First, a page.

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Faliure to Yield

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  • osfd100
    replied
    I also have never seen anyone cited for not yeilding to fire apparatus. I do feel it is a problem in many areas.

    However;

    The only law I follow is getting to the station and back home home safely. I take responsibilties for my actions and I'm always prepared to take action in case the other divers screw up. Laws or not, you just can't trust the other drivers... people do crazy things if and when they hear or see fire apparatus approaching.

    Leave a comment:


  • REVANANT
    replied
    Originally posted by SgtScott31
    Because of several recent officer fatalities in Nashville and surrounding counties, several DA's are pushing for the law to become an arrestable offense. So rather than getting a citation, we haul your a** to jail.
    I was in the area when the funeral for one of the officers was held. He'd pulled over to help a disabled motorist and was struck by a tractor trailer, the driver of the truck was arrested for manslaughter and several other offenses. The D/A's and law enforcement there take this very seriously.

    http://www.officer.com/article/artic...&siteSection=2
    http://www.tdot.state.tn.us/news/2005/090205.htm

    Leave a comment:


  • Saultfirepics
    replied
    Well there seems to be second guessing on his part too. As well as doing a job of CYA on his part too. Don't forget he has a lot on line for being an instructor/trainer too. If anyone who took his classes gets into accident it could come back at him, that is just how lawyers are to get more money.

    Now a little information that isn't entirely true as per written codes in the law as it is read by you and me, may led to certain doubts about his ability to tell truthful information. What I am concern about is the codes in the law that all, but neutralizes the particular codes that you have issue with. Lot of the enforcement of these laws are done by humans. We all wish all laws to be enforced equally, but when laws are enacted that contradict other laws. Well, honestly, can we not see why certain laws appear to go un-enforced.

    So like I said maybe you and other who have concern may just want to ask why first before pointing a finger. As they say in the UK SAS there are always three more pointing back at you.

    Leave a comment:


  • swfire42
    replied
    Originally posted by Saultfirepics
    Wow, that is enlightingly. I don't know about you, but most jobs I have had there is always 'What is written' and there is 'This is how we do this'. Maybe other than slamming this instructor for 'lying' to you. You may want to find out why he had given the information that way. Like was pointed out he may just trying to do you favor. Yes, it may not have been the most accurate way to inform you. Yet, if he stood there and said, 'Gee, there is law that saids we have the right away, but you have to respond with all due care.' Most people 9 times out of 10(with some groups this would be high, and other would be too low) would stop listen after being told they had the right away. They would give the rest of the sentence another thought again until they were being sued.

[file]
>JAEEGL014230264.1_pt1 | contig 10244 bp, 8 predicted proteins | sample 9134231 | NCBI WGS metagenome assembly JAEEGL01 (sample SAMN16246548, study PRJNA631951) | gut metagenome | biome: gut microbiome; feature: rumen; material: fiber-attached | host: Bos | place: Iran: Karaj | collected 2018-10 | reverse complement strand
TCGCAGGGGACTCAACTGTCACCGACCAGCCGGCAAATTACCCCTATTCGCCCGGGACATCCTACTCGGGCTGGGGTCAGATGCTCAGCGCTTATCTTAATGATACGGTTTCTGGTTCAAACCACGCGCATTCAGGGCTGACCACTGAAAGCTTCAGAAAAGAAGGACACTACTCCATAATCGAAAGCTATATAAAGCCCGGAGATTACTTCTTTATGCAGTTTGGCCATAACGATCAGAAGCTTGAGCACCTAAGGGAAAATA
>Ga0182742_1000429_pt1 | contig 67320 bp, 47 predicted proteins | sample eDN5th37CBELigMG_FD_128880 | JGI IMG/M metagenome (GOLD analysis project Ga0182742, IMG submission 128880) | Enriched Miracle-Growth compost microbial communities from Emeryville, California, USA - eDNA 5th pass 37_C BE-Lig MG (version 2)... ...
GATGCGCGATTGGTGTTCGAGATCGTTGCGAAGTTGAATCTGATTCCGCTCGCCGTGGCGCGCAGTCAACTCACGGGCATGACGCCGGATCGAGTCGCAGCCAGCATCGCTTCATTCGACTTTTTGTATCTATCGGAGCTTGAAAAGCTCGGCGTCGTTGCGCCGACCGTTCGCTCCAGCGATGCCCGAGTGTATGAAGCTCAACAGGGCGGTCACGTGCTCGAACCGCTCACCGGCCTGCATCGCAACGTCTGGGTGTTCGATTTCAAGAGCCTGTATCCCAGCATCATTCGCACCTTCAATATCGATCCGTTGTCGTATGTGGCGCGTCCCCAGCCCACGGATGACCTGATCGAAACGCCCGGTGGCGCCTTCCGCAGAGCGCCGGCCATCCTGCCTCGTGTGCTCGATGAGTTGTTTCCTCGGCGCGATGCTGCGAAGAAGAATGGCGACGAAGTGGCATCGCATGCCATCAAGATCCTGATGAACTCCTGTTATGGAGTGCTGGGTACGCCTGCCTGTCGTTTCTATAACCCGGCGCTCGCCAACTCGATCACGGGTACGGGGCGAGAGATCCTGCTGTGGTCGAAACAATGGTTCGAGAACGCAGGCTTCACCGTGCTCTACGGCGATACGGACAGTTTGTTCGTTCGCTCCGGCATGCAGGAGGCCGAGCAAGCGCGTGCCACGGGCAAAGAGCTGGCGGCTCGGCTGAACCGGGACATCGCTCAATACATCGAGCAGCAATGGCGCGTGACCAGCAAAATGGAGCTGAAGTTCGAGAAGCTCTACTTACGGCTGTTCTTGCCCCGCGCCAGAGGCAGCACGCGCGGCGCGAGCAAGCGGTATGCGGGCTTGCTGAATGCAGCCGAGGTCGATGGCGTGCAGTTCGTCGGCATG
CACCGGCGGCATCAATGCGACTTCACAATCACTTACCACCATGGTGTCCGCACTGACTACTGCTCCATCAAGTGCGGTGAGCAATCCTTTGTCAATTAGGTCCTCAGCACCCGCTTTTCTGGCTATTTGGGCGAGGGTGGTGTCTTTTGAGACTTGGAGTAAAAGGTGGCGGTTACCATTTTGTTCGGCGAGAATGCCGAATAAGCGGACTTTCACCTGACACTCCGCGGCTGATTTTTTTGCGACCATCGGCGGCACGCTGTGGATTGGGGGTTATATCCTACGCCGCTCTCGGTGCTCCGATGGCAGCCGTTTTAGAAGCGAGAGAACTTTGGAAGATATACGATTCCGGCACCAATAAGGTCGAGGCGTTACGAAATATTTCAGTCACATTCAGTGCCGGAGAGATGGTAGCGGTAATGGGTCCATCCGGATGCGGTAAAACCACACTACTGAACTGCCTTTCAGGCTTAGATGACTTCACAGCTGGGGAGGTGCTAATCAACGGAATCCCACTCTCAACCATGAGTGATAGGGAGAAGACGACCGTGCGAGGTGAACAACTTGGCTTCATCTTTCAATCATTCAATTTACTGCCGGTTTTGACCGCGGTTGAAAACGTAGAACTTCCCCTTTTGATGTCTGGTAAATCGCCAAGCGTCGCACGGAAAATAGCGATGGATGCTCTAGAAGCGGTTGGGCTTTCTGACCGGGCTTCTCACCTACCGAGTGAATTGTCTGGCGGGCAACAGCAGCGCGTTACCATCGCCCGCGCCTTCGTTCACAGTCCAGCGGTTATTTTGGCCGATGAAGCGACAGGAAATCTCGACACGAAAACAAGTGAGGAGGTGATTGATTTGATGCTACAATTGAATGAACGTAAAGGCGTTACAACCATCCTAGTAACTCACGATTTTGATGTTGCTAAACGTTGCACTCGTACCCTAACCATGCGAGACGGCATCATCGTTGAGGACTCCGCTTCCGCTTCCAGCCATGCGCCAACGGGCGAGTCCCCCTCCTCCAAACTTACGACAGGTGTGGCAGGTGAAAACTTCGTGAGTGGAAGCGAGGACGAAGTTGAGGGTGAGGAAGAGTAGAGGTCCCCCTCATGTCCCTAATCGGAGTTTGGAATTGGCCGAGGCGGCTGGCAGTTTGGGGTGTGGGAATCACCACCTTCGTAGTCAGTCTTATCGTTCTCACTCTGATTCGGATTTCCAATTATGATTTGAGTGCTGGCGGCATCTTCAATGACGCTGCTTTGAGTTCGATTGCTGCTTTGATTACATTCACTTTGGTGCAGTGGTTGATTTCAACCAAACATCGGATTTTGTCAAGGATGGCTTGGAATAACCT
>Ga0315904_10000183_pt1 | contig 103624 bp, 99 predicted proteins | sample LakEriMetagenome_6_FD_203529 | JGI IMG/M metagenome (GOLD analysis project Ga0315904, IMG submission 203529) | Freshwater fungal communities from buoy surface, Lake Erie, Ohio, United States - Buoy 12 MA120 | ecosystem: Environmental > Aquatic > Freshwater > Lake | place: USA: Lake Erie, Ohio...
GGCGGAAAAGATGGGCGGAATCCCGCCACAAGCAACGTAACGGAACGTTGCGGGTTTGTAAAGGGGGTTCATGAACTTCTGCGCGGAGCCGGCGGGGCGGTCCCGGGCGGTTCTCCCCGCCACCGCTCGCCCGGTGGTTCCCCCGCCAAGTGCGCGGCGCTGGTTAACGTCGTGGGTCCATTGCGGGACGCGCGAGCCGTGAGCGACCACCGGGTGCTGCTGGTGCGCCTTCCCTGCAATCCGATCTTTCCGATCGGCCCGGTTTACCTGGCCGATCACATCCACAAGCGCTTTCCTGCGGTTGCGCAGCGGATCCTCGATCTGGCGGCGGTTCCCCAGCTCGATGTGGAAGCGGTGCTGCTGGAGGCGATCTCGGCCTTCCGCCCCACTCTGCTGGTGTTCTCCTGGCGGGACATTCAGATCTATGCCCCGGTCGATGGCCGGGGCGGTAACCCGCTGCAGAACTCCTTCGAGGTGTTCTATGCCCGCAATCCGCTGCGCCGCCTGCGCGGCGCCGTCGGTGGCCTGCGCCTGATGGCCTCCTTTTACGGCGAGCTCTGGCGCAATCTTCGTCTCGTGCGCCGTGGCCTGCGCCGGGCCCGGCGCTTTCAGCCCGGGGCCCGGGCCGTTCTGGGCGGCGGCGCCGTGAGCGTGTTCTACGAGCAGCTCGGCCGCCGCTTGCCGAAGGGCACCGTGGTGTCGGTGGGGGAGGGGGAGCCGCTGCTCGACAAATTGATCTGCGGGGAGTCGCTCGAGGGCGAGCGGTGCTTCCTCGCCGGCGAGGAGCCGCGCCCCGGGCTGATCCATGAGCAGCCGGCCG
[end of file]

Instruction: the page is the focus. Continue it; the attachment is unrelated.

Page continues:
As said laywers don't give two cents that legally you had the right away, for there are dozen other laws that make it so cloudy and clear as mud in court of law. Those cases that go before juries too are the worse in which you, various others who may not know what all the various laws may state or means to look this up when they make their decisions.

    So maybe you should ask the instructor why, instead of coming here before you have talk to him. Or for that fact give this information to others your class. The instructor is trying to teach you how to do something safely. Way it sounds now most of the class will not really pay attention to him due to they think he is full of BS. Which isn't good, for it may save your life later on what he has to say.

    Just some thoughts...
    I understand where you are coming from. It is sad that there are people in this business that would take advantage of the law. My big problem with him telling us something that isn't true is that now he has us second guessing everything he is telling us. There has to be a better way of going about it other than telling a group of grown men a flat out lie.

    Leave a comment:


  • ADSNWFLD
    replied
    One side note, we had better start policing our own better. With the added scrutiny that will follow enforcement, I see cases being dropped because the fire department didn't act with due reguard when responding or didn't follow acepted procedures for warning and blocking a street as spelled out in the MUTCD. Chapter 6 covers our work http://mutcd.fhwa.dot.gov/index.htm

    This year we have lost many of our members to vehicle accidents, we can't expect the public to drive well when we don't. Be a good example both on runs and cruising around town.

    Stay safe

    Leave a comment:


  • ADSNWFLD
    replied
    You do realize these laws are made to make the politicians look good and have little to do with our safety.
    In IL you could face a $10,000 and a 2 year suspension, similar laws are present in a construction zone.
    All it is by us is punishment AFTER we are in an accident and killed.
    It is better then nothing, but it needs to be enforced like the seatbelt laws.
    Cameras in the rigs would probably be needed to document tags

    Leave a comment:


  • Saultfirepics
    replied
    Originally posted by SgtScott31
    In TN it is a traffic citation for failure to yield. I cited a guy a couple of months ago for it. It cost him a ride to jail because his license ended up being suspended.